Education Policy | Post Primary | Preschool | Primary | Tertiary | Search


Tax Cuts a Bitter Pill for Low Paid Education Work

Tax Cuts a Bitter Pill for Low Paid Education Workers

The education sector union NZEI Te Riu Roa says many low paid education workers will end up worse off after today’s tax cuts and GST increase.

The majority of school support staff such as teacher aides, administrators and librarians who work at the frontline of education earn between $14-16 an hour. Most work part-time as schools have to ration their hours and they only get paid during term time.

NZEI says many have done the maths and have realised that in reality they will gain nothing from the tax cuts and could actually end up worse off.

A teacher aide who works 20 hours a week at $15.20 an hour and earns an annual salary of $13,376 will get an extra $5.14 a week but with extra GST calculated, their net gain is 14c a week and $7.28 for the year. In contrast the Prime Minister John Key who earns an annual salary of about $375,000 will be $7,100 a year better off.

NZEI National Executive member Gaye Parlane says the situation is an insult to those low paid workers already struggling to make ends meet.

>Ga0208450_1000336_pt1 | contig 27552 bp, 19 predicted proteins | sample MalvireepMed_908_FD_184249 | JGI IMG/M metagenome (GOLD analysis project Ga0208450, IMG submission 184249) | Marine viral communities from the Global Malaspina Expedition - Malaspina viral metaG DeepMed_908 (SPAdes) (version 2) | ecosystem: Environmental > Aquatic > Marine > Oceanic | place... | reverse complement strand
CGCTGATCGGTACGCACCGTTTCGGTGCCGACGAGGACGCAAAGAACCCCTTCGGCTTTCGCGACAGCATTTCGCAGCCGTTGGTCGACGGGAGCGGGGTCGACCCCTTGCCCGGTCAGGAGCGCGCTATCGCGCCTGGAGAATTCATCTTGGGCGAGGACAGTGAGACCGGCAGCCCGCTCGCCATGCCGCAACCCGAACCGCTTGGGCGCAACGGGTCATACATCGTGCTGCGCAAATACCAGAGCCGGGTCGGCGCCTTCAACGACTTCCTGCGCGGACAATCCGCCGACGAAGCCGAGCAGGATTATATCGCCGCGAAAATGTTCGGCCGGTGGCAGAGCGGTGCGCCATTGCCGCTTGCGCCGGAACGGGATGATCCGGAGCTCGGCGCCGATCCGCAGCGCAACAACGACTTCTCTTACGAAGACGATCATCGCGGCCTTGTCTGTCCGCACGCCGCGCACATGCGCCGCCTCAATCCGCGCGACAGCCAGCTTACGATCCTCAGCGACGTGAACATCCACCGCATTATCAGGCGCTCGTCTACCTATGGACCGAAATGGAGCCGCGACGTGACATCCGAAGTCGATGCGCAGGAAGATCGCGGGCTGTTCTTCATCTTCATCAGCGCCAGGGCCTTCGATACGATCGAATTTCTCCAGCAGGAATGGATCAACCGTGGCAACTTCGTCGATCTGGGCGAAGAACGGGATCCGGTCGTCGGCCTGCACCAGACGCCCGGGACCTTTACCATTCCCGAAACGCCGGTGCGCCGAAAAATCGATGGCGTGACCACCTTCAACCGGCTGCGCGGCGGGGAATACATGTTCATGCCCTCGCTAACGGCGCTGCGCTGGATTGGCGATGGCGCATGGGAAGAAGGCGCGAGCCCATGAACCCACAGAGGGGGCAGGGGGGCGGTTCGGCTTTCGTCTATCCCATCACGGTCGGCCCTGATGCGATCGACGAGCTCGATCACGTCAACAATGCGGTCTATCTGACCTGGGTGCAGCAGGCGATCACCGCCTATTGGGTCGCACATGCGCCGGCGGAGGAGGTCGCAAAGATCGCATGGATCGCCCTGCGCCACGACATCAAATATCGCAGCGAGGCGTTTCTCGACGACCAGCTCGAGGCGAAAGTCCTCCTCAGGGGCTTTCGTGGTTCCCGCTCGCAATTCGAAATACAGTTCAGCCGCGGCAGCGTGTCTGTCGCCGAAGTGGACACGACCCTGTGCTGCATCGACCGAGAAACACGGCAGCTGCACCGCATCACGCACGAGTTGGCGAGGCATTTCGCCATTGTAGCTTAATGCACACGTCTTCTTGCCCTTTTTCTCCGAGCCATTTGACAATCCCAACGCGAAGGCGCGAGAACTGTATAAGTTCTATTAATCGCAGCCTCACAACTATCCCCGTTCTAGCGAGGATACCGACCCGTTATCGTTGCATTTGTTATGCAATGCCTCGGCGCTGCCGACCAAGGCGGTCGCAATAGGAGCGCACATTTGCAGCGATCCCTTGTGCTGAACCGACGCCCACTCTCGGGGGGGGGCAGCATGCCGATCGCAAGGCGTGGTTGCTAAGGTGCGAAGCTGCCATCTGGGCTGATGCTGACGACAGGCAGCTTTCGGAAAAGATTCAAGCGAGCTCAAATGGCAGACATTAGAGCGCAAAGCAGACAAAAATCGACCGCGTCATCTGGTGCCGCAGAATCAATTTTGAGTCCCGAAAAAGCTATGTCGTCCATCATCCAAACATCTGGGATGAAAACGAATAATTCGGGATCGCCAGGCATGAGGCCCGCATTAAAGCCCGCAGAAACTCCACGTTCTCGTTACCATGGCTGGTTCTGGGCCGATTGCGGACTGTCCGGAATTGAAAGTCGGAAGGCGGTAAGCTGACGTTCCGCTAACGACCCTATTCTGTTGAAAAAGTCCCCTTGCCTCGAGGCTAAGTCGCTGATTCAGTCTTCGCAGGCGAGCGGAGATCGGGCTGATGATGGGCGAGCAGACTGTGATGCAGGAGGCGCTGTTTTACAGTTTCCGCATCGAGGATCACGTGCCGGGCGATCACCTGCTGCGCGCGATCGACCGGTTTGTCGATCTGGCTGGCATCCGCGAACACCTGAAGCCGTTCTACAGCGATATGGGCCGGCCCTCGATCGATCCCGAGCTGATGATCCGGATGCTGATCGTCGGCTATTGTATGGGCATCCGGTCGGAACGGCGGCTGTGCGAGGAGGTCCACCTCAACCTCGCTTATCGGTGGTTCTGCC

“These people are frontline workers who are pivotal to teaching and learning in schools. They are the ones who deserve to see some real benefit from any tax cuts, but instead they will end up the biggest losers. It’s a bitter pill to swallow.”

The GST increase could also cost some support staff in terms of their job conditions and security.

“We have already heard stories of teacher aides having their hours cut as some schools prepare for the hike in GST and increased costs,” says Mrs Parlane.

“The government is again showing it has no commitment to improving the daily lives of low paid workers who have to stand by and watch the benefits of the government’s tax package being awarded to others.”


© Scoop Media

Culture Headlines | Health Headlines | Education Headlines


Oscar Buzz: Waititi's Jojo Rabbit Wins People's Choice Award At Toronto

Taika Waititi's new film Jojo Rabbit has nabbed the coveted Grolsch People's Choice Award at the close of Toronto International Film Festival. More>>


Broken Estate: An Expat Expert Surveys Our Media

Melanie Bunce cut her teeth in journalism at the Otago Daily Times. Now she teaches and researches it at one of the UK’s most prestigious journalism schools and tracks the trends that shape the uncertain future of news... More>>

Controversial Reforms: Te Papa Chief Executive To Step Down

Te Papa’s Chief Executive Geraint Martin announced today he will step down from the role at the end of the year. Mr Martin said he had achieved what he set out to do at the museum, and Te Papa was in a strong position for the future. More>>


A City Possessed: New Edition Of Book Coincides With Ellis Case Appeal

Originally published in 2001, A City Possessed is the harrowing account of one of New Zealand’s most high-profile criminal cases – a story of child sexual abuse allegations, gender politics and the law. More>>




  • Wellington
  • Christchurch
  • Auckland